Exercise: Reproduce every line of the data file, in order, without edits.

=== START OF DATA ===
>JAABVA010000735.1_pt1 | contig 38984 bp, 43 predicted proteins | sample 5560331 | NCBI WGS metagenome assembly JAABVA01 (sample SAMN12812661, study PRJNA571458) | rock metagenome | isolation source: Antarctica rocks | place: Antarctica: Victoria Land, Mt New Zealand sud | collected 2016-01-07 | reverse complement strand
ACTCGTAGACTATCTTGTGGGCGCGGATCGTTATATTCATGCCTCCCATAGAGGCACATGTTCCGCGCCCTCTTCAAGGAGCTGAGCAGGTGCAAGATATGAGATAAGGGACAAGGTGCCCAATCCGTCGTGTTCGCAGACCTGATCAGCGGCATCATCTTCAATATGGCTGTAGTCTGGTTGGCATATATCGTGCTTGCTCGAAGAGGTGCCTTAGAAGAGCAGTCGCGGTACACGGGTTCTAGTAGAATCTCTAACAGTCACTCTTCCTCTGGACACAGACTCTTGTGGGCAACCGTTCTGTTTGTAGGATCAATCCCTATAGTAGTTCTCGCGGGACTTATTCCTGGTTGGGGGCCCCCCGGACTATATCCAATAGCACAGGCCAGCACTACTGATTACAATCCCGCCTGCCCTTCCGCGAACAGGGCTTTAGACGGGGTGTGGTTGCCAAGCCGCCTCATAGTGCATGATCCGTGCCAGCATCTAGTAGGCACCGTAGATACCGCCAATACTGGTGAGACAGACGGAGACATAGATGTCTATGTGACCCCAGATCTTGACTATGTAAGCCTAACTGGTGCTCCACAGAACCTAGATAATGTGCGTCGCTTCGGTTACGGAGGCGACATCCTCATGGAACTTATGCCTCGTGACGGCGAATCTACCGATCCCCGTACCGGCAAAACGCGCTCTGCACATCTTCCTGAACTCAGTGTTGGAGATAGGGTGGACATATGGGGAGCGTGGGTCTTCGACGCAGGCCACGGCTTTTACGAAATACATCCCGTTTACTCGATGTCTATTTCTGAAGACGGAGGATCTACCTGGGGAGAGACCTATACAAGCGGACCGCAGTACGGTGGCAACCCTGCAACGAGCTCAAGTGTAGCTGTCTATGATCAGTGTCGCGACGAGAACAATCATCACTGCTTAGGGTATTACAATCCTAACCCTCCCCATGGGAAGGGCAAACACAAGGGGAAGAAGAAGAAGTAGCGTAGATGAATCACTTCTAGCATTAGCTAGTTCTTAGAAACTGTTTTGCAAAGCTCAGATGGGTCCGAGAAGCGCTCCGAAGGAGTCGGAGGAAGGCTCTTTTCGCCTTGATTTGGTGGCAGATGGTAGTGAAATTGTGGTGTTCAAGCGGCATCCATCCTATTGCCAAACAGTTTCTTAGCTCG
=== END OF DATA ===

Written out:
>JAABVA010000735.1_pt1 | contig 38984 bp, 43 predicted proteins | sample 5560331 | NCBI WGS metagenome assembly JAABVA01 (sample SAMN12812661, study PRJNA571458) | rock metagenome | isolation source: Antarctica rocks | place: Antarctica: Victoria Land, Mt New Zealand sud | collected 2016-01-07 | reverse complement strand
ACTCGTAGACTATCTTGTGGGCGCGGATCGTTATATTCATGCCTCCCATAGAGGCACATGTTCCGCGCCCTCTTCAAGGAGCTGAGCAGGTGCAAGATATGAGATAAGGGACAAGGTGCCCAATCCGTCGTGTTCGCAGACCTGATCAGCGGCATCATCTTCAATATGGCTGTAGTCTGGTTGGCATATATCGTGCTTGCTCGAAGAGGTGCCTTAGAAGAGCAGTCGCGGTACACGGGTTCTAGTAGAATCTCTAACAGTCACTCTTCCTCTGGACACAGACTCTTGTGGGCAACCGTTCTGTTTGTAGGATCAATCCCTATAGTAGTTCTCGCGGGACTTATTCCTGGTTGGGGGCCCCCCGGACTATATCCAATAGCACAGGCCAGCACTACTGATTACAATCCCGCCTGCCCTTCCGCGAACAGGGCTTTAGACGGGGTGTGGTTGCCAAGCCGCCTCATAGTGCATGATCCGTGCCAGCATCTAGTAGGCACCGTAGATACCGCCAATACTGGTGAGACAGACGGAGACATAGATGTCTATGTGACCCCAGATCTTGACTATGTAAGCCTAACTGGTGCTCCACAGAACCTAGATAATGTGCGTCGCTTCGGTTACGGAGGCGACATCCTCATGGAACTTATGCCTCGTGACGGCGAATCTACCGATCCCCGTACCGGCAAAACGCGCTCTGCACATCTTCCTGAACTCAGTGTTGGAGATAGGGTGGACATATGGGGAGCGTGGGTCTTCGACGCAGGCCACGGCTTTTACGAAATACATCCCGTTTACTCGATGTCTATTTCTGAAGACGGAGGATCTACCTGGGGAGAGACCTATACAAGCGGACCGCAGTACGGTGGCAACCCTGCAACGAGCTCAAGTGTAGCTGTCTATGATCAGTGTCGCGACGAGAACAATCATCACTGCTTAGGGTATTACAATCCTAACCCTCCCCATGGGAAGGGCAAACACAAGGGGAAGAAGAAGAAGTAGCGTAGATGAATCACTTCTAGCATTAGCTAGTTCTTAGAAACTGTTTTGCAAAGCTCAGATGGGTCCGAGAAGCGCTCCGAAGGAGTCGGAGGAAGGCTCTTTTCGCCTTGATTTGGTGGCAGATGGTAGTGAAATTGTGGTGTTCAAGCGGCATCCATCCTATTGCCAAACAGTTTCTTAGCTCG